logo ELT Concourse teacher development
Concourse 2

Strand 1: Giving feedback on tasks


You arrived here because you agreed or fully agreed with this statement:

At the end of tasks, I always go through all the items with the whole class so people can check how they did

There are, naturally, times when it is important to do this.  There are other times when this is not an appropriate procedure because it slows the lesson, becomes dull and predictable and takes the responsibility away from the learners.


Why is this important?

Choosing how feedback is given and taken is often a critical matter because it affects the pace of the lesson and the information in it.  Think about why you should not take unnecessary feedback and why necessary feedback is important.  Then click here

The first step in deciding how to take feedback is to be clear about what kind of task you have set.  If you have done the development guide to monitoring, you'll know this so you can skip through quickly.

  1. Are you really interested in the product from the task?
    Do the learners need to get the task right before you can go on?
    Yes to both questions:
    • Then this is a product task so you need some way to check if people have produced the right product.  This may mean going around the class hearing what people came up with but there are, as we shall see, other ways.
  2. Is this task simply one to raise awareness or get the learners thinking about the topic?
    Does it actually matter to the rest of the lesson what they come up with?
    Is this the final task in the lesson in which the learners are using the targets to do something personal in the language?
    Yes to the first question, no to the second question or yes to the third question:
    • This is a process task:
      • What is produced matters a lot less than doing the task itself.
      • If you have monitored the task, you already know if there are any problems that need your attention.  See the development guide to monitoring in this strand for more.

Here's a graphical representation.


More complicated procedures and activities may have elements of both process and product tasks.
In that case, you need to combine the approaches, taking detailed feedback concerning products and impressions only concerning process tasks.


Process tasks

Because feedback doesn't have to be explicit, try some of these ideas

  1. Change the groupings and get the students to feedback their ideas to each other while you wander around, listen and take some notes (see point 3)
  2. Appoint a representative from each group or pair and give the 5 seconds only to tell the rest of the class something interesting
  3. Monitor the task and then pick on two or three interesting things that were said and focus all the feedback on the people who said them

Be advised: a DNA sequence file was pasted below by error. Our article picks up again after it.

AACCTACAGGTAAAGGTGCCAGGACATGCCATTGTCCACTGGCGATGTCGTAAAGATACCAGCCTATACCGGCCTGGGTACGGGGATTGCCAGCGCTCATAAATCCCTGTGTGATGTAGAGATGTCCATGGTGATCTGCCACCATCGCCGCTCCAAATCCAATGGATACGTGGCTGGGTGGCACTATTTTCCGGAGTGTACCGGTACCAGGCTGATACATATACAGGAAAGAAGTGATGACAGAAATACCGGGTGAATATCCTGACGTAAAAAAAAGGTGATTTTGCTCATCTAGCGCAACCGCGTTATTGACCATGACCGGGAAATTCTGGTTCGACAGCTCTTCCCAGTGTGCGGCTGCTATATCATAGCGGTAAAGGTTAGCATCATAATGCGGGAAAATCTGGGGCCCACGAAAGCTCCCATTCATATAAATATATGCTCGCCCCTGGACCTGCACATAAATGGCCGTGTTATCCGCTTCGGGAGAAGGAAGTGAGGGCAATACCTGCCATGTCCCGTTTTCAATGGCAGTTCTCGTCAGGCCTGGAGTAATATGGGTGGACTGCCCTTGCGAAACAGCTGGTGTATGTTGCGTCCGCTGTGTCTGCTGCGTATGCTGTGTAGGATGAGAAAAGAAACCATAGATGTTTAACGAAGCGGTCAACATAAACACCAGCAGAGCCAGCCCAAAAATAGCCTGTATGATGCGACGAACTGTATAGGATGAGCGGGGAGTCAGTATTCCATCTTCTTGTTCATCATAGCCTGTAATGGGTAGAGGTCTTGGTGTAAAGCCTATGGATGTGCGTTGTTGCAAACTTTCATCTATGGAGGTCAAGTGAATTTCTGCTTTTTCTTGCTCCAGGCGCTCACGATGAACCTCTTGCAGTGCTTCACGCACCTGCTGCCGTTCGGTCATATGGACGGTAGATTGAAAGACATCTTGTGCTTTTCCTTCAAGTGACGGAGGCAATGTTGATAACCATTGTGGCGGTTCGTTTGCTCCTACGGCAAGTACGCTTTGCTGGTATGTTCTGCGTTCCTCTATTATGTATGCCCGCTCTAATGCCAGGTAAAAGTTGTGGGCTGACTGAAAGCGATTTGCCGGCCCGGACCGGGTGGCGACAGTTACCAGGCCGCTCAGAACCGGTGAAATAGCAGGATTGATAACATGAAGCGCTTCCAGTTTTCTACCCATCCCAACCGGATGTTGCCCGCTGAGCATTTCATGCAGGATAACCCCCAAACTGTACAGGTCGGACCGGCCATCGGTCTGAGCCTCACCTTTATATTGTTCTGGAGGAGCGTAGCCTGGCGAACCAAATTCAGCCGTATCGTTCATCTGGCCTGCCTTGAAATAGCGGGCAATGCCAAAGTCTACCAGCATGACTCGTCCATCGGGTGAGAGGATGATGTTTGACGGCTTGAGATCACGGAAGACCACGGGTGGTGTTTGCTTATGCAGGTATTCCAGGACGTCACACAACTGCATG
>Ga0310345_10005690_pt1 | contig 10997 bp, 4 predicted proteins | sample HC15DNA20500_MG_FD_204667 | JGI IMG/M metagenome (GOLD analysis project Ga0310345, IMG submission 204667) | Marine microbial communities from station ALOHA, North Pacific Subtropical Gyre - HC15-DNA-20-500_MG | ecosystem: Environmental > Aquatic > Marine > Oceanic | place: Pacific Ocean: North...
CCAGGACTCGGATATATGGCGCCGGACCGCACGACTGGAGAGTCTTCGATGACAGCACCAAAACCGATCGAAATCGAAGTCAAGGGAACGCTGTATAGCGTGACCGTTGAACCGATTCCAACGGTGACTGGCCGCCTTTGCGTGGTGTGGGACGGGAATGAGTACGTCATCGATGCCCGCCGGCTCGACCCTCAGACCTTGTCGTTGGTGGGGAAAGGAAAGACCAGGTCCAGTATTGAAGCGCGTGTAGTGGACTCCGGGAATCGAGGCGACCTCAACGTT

4. Thank the students for their efforts and explain that the task was only to get them thinking and you don't need feedback
  5. Tell the learners to keep any notes they have made for later reference but take no feedback now


Product tasks

From product tasks, you do need feedback but there is a range of ways to get it.  What you choose will depend a bit on the nature of the task

  1. Get feedback from all the groups or pairs but limit the amount of time they have so they prioritise the difficult issues.  For a language form task, for example, this might mean that the groups/pairs themselves choose which items to focus on.  Take groups in random order so they never know who's next and stay alert.  Starting on the left and going around allows people at the end of the queue to doze off
  2. If you had 12 items, for example, divide the labour and apportion 3 to each of 4 groups.  That way, you cut down on repetition and people stay alert
  3. Get written feedback by getting the learners to produce a poster presentation rather than talk to people who may not be very good at listening (teenagers, for example)
  4. Provide the right answers in some form (on paper, via a transparency, on a projector etc.) and let people see what they got right and wrong and ask you questions
  5. Get the learners to write their responses to the tasks on the whiteboard or via a computer projection
  6. Mix up the groups to compare their answers and monitor very carefully so you know, for example, that everyone got numbers 5 to 8 right that you only need to focus on the rest of the items
  7. Give the right answers to only one member of the group who is not allowed to show it to the others but must explain orally what the answers are


Gauging progress

There's a guide to gauging progress for any development process in this section for some general ideas about how to gather data on your classroom behaviour. In the case of feedback routines, however, here are some suggestions:

  1. Start at the planning stages and institute a habit of marking all your tasks as Product or Process (some may be both) and then make sure that the feedback routine you have planned matches the task type.
  2. While you are giving feedback, keep asking yourself: "Do I need to tell them this or do they already know?"
  3. Make sure you accustom your learners to taking the initiative and asking for feedback on what they found difficult.
  4. Make notes on your plan recording how long your feedback routines took and whether you think it was time well spent.